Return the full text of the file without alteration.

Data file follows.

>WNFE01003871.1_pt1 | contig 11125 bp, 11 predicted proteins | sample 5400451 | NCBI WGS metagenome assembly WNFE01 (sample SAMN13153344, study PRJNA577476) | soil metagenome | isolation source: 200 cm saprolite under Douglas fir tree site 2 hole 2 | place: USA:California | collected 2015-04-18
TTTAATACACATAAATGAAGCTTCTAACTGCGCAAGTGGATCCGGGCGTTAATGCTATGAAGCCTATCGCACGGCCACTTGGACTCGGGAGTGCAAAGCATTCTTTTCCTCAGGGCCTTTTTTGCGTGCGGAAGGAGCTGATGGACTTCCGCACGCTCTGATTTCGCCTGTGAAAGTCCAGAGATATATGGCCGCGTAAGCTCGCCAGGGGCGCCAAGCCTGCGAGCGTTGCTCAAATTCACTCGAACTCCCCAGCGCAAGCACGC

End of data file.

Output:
>WNFE01003871.1_pt1 | contig 11125 bp, 11 predicted proteins | sample 5400451 | NCBI WGS metagenome assembly WNFE01 (sample SAMN13153344, study PRJNA577476) | soil metagenome | isolation source: 200 cm saprolite under Douglas fir tree site 2 hole 2 | place: USA:California | collected 2015-04-18
TTTAATACACATAAATGAAGCTTCTAACTGCGCAAGTGGATCCGGGCGTTAATGCTATGAAGCCTATCGCACGGCCACTTGGACTCGGGAGTGCAAAGCATTCTTTTCCTCAGGGCCTTTTTTGCGTGCGGAAGGAGCTGATGGACTTCCGCACGCTCTGATTTCGCCTGTGAAAGTCCAGAGATATATGGCCGCGTAAGCTCGCCAGGGGCGCCAAGCCTGCGAGCGTTGCTCAAATTCACTCGAACTCCCCAGCGCAAGCACGC